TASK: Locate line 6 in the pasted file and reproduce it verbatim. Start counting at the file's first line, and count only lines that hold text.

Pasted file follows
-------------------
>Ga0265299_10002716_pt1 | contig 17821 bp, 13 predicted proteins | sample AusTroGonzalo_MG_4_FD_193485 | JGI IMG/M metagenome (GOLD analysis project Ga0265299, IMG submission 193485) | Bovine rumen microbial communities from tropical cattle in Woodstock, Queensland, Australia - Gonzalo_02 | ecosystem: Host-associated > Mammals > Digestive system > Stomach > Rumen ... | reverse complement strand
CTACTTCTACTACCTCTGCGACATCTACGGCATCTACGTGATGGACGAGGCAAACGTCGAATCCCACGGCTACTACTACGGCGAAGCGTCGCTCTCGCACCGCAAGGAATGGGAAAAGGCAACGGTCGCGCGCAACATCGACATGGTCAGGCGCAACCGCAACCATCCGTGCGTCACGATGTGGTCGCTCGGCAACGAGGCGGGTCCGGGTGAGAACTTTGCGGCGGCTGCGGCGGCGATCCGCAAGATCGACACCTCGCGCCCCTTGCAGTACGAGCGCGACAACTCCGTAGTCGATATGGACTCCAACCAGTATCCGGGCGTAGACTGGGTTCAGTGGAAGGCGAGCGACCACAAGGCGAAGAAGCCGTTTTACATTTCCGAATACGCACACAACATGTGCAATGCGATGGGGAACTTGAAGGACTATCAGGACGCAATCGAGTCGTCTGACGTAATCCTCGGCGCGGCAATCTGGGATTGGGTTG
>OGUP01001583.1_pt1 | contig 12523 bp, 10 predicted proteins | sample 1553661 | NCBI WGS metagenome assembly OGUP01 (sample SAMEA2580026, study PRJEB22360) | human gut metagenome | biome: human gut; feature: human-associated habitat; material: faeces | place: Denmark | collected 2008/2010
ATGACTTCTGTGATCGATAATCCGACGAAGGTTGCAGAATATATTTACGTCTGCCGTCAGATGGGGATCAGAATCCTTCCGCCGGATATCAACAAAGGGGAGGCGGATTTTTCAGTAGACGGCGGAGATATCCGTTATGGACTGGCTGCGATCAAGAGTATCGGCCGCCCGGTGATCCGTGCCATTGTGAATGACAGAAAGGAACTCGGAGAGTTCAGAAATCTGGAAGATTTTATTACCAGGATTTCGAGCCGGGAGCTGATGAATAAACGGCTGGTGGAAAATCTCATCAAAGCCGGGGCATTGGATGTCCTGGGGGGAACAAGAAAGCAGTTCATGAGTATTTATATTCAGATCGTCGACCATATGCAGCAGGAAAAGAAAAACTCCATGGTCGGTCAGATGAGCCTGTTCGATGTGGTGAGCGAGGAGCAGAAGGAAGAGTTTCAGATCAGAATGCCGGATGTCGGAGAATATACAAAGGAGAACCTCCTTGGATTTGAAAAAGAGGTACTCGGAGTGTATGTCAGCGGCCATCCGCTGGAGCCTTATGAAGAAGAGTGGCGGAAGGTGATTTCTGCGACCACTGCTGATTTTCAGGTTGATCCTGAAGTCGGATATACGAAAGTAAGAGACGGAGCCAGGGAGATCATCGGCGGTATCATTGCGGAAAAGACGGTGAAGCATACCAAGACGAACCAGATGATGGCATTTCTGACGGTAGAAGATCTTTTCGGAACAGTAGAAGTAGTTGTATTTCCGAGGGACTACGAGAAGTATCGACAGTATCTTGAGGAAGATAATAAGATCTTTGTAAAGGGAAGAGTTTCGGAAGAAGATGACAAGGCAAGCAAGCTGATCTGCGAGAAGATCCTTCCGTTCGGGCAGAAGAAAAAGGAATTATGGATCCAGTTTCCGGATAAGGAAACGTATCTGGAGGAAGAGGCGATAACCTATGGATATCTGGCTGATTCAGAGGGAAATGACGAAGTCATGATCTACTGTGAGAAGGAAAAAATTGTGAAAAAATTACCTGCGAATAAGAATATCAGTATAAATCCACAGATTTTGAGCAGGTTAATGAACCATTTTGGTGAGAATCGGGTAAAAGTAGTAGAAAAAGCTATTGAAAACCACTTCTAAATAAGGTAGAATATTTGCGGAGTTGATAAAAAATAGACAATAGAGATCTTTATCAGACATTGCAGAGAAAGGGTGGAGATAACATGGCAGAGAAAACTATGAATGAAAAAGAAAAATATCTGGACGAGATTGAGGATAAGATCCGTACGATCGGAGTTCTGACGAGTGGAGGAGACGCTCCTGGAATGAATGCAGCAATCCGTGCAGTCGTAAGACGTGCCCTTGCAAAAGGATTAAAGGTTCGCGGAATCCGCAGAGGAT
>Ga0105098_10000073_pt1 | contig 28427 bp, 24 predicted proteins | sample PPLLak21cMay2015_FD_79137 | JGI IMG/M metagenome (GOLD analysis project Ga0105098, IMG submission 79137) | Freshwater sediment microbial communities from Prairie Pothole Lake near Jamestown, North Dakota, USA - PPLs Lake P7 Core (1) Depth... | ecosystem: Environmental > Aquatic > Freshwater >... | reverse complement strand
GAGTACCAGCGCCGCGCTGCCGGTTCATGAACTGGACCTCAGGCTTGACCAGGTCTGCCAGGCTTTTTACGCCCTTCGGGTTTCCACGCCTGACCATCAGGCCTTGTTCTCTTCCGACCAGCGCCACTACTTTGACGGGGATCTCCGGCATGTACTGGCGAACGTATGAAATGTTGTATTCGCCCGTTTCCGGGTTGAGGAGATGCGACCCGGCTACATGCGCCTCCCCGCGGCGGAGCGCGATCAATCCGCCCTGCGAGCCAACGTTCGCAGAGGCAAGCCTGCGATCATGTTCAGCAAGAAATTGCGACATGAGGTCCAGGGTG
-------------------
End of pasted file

GAGTACCAGCGCCGCGCTGCCGGTTCATGAACTGGACCTCAGGCTTGACCAGGTCTGCCAGGCTTTTTACGCCCTTCGGGTTTCCACGCCTGACCATCAGGCCTTGTTCTCTTCCGACCAGCGCCACTACTTTGACGGGGATCTCCGGCATGTACTGGCGAACGTATGAAATGTTGTATTCGCCCGTTTCCGGGTTGAGGAGATGCGACCCGGCTACATGCGCCTCCCCGCGGCGGAGCGCGATCAATCCGCCCTGCGAGCCAACGTTCGCAGAGGCAAGCCTGCGATCATGTTCAGCAAGAAATTGCGACATGAGGTCCAGGGTG